UAA celebrates 10 years of bringing writers together during summer reading series

David Stevenson, director of the Department of Creative Writing & Literary Arts. (Philip Hall/University of Alaska Anchorage)

On a recent evening, Joann Beard addressed a crowd of avid readers and writing students in a dimly lit auditorium. Beard was getting ready to read a passage from her 2011 novel In Zanesville, but paused to tell the audience she was looking for a buddy to explore the Anchorage Museum.

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“So if anybody feels like going to the museum tomorrow afternoon, come see me afterwards and we’ll make a plan to go,” Beard said.

Opportunities to hang out with popular authors like Beard don’t pop up every day in Alaska, but the Northern Renaissance Arts and Science Series helps to foster a more accessible artistic community for writers. Every summer at the University of Alaska in Anchorage, distinguished authors from around the country come to read their work and offer advice to burgeoning writers.

The reading series is part of a two-week residency for masters students in the creative writing program. During the residency, students are plucked from their day-to-day lives as they work non-stop to hone their craft through a series of lectures, workshops, panels, and peer-critiques.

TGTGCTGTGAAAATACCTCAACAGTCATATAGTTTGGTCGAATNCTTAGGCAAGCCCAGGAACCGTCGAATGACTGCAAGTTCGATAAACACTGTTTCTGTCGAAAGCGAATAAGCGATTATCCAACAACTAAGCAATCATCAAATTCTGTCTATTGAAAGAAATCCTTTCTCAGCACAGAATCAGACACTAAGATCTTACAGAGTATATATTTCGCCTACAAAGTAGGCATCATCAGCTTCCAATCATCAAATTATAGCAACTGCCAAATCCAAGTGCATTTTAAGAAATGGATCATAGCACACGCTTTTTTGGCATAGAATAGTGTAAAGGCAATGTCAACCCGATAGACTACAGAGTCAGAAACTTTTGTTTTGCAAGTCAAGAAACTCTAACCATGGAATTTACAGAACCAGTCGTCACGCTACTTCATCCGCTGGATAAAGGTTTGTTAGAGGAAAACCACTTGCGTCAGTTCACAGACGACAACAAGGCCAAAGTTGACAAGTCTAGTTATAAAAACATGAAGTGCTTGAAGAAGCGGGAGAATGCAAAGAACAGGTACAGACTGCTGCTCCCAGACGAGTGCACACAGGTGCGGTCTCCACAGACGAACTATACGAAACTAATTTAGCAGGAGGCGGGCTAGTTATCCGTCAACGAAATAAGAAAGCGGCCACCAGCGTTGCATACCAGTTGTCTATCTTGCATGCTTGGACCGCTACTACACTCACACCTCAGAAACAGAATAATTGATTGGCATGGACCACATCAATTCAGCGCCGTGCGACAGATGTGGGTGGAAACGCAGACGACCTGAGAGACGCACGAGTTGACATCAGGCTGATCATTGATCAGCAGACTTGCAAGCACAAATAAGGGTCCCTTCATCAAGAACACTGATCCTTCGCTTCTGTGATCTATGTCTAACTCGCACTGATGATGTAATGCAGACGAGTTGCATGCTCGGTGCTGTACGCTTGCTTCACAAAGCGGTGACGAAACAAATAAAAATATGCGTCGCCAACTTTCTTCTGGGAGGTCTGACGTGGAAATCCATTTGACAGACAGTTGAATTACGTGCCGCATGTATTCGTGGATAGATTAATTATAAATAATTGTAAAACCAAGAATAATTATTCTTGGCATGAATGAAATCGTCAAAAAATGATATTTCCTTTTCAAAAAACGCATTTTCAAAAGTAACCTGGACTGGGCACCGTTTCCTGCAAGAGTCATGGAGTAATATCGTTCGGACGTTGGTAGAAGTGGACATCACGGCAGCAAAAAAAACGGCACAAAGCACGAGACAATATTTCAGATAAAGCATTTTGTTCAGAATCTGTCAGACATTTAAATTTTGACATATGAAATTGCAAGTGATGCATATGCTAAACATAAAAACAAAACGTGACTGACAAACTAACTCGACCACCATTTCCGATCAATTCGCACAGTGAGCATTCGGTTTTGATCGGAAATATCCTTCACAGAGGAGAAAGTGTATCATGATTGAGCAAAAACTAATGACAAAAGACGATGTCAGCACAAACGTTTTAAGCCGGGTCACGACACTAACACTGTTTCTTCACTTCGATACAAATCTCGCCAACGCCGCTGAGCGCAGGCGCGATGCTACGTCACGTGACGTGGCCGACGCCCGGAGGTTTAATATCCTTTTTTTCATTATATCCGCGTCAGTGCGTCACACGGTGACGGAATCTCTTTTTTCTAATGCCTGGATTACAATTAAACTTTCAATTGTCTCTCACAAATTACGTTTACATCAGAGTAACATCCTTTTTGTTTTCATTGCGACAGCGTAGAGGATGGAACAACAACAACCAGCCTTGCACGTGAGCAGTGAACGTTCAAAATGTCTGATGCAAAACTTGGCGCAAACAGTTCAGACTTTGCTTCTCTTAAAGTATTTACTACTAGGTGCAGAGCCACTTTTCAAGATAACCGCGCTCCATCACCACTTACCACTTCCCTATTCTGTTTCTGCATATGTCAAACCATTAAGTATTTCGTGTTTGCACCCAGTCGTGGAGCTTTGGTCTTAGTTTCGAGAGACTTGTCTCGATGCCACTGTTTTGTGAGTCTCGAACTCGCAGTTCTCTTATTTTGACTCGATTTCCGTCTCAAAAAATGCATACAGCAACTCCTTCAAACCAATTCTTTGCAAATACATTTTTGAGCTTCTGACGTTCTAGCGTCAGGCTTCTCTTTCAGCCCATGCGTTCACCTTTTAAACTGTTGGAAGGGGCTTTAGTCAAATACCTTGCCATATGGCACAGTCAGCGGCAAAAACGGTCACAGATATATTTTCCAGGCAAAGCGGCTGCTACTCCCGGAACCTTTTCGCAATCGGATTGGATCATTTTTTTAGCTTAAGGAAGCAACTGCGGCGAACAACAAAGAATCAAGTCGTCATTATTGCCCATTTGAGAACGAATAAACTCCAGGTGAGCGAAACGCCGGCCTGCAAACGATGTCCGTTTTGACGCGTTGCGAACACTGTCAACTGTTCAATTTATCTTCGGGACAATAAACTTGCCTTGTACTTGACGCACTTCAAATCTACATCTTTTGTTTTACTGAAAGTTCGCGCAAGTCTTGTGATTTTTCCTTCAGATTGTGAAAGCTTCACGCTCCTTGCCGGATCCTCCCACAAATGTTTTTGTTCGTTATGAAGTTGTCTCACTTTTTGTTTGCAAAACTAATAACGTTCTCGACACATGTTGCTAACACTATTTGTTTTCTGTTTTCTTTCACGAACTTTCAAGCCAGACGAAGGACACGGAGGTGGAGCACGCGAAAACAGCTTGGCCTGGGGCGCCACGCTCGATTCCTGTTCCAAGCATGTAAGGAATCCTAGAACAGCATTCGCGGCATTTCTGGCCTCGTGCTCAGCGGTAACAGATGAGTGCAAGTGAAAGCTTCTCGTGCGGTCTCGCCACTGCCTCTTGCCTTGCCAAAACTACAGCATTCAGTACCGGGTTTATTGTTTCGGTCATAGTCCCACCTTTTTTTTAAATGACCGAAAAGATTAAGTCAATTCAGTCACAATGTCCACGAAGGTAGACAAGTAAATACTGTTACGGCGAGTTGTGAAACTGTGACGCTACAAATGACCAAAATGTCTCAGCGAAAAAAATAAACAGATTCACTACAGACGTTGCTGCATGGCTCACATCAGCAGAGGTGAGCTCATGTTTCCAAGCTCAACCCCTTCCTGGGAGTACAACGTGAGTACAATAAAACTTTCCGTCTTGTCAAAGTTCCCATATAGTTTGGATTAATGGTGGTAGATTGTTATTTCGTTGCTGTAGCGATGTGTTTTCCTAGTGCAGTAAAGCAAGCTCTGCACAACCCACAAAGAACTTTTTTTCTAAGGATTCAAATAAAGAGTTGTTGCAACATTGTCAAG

Lisa Sellge-Pachuta, a student in her second year of the MFA program, says that she is able to get more out of the residency than a regular semester on campus.

“I guess it’s the lack of distraction is what makes this so much more productive than a normal semester on campus,” Sellge-Pachuta said. “And we take it with us all year long. We talk to each other all year long, and we talk to our mentors all year long. But when we get here for these two weeks we’re one hundred percent focused and that’s what I love about it.”

But the nightly readings aren’t just for students. Year after year, community members sit in on the free public lectures with well-known writers.

Sherry Simpson, a professor of creative writing at UAA, said the series is valuable in a town where there aren’t many opportunities to hear authors from around the country. Simpson believes that while you can easily pick up a print copy of a book, there is something special about hearing the words read aloud by the writer.

“You can always return to those words, but they probably will never have the same power as when you heard the writer speak them out loud to everybody,” Simpson said.

In June, the state legislature cut $8 million from the University of Alaska’s current budget.

When asked about plans for the future of the residency and reading series, the program’s director, David Stevenson, just hopes to get through the fiscal issues facing public education in Alaska.

“We’re just going to try to keep ourselves viable and moving forward and filled with students,” Stevenson said. “And that’s a big enough task.”

To listen to recordings of readings from this year’s series visit the UAA’s podcast page.